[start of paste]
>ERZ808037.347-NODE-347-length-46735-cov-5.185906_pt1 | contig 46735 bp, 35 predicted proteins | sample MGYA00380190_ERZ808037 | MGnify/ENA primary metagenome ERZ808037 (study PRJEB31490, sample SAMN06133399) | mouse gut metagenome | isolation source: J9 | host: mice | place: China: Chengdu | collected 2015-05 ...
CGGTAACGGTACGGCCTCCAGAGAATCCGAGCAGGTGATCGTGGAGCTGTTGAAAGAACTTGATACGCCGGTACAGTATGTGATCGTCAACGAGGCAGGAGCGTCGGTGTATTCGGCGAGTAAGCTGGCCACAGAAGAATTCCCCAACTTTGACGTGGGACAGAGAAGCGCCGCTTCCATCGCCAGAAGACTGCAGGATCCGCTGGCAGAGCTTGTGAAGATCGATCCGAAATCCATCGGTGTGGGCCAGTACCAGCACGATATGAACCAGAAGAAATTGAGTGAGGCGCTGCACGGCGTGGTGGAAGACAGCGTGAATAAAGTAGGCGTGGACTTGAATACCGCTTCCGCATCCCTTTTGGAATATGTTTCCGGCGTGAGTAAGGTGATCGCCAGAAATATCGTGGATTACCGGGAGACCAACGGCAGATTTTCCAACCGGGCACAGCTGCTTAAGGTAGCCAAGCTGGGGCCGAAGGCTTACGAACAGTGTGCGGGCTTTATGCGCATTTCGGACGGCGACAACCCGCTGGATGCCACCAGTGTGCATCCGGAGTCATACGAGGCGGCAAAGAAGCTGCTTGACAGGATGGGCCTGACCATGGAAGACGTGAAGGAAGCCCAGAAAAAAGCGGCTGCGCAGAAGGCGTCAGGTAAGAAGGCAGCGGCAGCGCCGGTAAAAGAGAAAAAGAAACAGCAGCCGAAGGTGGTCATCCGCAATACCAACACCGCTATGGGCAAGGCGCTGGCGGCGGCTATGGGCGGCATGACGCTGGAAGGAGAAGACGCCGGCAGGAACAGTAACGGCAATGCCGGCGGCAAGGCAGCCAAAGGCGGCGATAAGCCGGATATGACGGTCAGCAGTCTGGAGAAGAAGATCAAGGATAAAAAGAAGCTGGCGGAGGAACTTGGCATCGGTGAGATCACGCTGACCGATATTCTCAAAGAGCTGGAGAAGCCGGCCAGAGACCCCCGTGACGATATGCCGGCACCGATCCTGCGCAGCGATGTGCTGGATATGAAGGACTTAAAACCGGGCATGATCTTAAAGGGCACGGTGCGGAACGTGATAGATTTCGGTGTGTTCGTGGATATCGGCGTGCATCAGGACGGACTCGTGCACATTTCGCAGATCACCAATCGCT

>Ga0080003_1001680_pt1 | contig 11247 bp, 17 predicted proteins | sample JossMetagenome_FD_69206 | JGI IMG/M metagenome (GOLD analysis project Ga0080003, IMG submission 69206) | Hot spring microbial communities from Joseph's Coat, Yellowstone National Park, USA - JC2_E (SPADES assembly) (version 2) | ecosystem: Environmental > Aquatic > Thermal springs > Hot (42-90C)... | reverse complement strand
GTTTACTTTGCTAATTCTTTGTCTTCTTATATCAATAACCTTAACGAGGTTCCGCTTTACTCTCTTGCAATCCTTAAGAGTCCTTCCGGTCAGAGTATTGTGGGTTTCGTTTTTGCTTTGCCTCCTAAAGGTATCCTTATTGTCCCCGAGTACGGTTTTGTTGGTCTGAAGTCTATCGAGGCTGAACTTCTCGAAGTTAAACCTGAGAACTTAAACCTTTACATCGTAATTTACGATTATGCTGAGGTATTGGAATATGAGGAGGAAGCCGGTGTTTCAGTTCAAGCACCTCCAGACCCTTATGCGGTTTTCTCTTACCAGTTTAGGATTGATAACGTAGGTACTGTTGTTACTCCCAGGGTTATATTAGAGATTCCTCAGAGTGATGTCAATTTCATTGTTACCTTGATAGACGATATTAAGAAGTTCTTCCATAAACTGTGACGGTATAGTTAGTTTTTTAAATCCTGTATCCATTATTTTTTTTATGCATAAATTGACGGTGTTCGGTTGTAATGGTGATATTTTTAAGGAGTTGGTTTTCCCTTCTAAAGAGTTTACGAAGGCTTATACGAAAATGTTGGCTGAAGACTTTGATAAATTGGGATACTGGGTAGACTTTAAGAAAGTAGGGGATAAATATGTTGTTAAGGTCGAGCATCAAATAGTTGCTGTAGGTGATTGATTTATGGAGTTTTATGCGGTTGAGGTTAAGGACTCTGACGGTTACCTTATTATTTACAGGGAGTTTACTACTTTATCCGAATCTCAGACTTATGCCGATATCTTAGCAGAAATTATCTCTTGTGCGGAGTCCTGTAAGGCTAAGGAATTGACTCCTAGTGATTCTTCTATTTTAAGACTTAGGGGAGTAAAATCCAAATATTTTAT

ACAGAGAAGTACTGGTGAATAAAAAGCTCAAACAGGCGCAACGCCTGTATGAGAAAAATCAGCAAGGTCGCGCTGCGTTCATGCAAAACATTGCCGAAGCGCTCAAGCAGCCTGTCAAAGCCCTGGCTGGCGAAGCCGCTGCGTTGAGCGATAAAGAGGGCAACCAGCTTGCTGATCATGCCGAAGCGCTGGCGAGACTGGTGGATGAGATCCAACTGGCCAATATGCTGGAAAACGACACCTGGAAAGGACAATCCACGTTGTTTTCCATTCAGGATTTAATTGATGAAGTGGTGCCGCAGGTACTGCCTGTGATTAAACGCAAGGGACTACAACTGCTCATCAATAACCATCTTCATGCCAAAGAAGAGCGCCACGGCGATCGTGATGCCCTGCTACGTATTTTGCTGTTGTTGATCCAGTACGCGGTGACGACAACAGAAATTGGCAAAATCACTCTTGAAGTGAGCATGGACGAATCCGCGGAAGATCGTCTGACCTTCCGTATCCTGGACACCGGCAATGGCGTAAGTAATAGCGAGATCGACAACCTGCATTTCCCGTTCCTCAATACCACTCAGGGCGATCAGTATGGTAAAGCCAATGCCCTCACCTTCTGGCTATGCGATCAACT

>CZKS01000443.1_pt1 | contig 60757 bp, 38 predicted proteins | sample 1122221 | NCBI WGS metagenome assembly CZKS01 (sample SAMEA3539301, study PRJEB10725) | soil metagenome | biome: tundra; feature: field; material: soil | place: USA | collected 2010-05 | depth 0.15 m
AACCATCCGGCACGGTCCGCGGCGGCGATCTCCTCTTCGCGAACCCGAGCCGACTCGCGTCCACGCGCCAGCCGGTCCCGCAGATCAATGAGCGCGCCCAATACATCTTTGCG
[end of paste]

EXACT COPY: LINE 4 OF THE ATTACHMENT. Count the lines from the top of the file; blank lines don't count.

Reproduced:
GTTTACTTTGCTAATTCTTTGTCTTCTTATATCAATAACCTTAACGAGGTTCCGCTTTACTCTCTTGCAATCCTTAAGAGTCCTTCCGGTCAGAGTATTGTGGGTTTCGTTTTTGCTTTGCCTCCTAAAGGTATCCTTATTGTCCCCGAGTACGGTTTTGTTGGTCTGAAGTCTATCGAGGCTGAACTTCTCGAAGTTAAACCTGAGAACTTAAACCTTTACATCGTAATTTACGATTATGCTGAGGTATTGGAATATGAGGAGGAAGCCGGTGTTTCAGTTCAAGCACCTCCAGACCCTTATGCGGTTTTCTCTTACCAGTTTAGGATTGATAACGTAGGTACTGTTGTTACTCCCAGGGTTATATTAGAGATTCCTCAGAGTGATGTCAATTTCATTGTTACCTTGATAGACGATATTAAGAAGTTCTTCCATAAACTGTGACGGTATAGTTAGTTTTTTAAATCCTGTATCCATTATTTTTTTTATGCATAAATTGACGGTGTTCGGTTGTAATGGTGATATTTTTAAGGAGTTGGTTTTCCCTTCTAAAGAGTTTACGAAGGCTTATACGAAAATGTTGGCTGAAGACTTTGATAAATTGGGATACTGGGTAGACTTTAAGAAAGTAGGGGATAAATATGTTGTTAAGGTCGAGCATCAAATAGTTGCTGTAGGTGATTGATTTATGGAGTTTTATGCGGTTGAGGTTAAGGACTCTGACGGTTACCTTATTATTTACAGGGAGTTTACTACTTTATCCGAATCTCAGACTTATGCCGATATCTTAGCAGAAATTATCTCTTGTGCGGAGTCCTGTAAGGCTAAGGAATTGACTCCTAGTGATTCTTCTATTTTAAGACTTAGGGGAGTAAAATCCAAATATTTTAT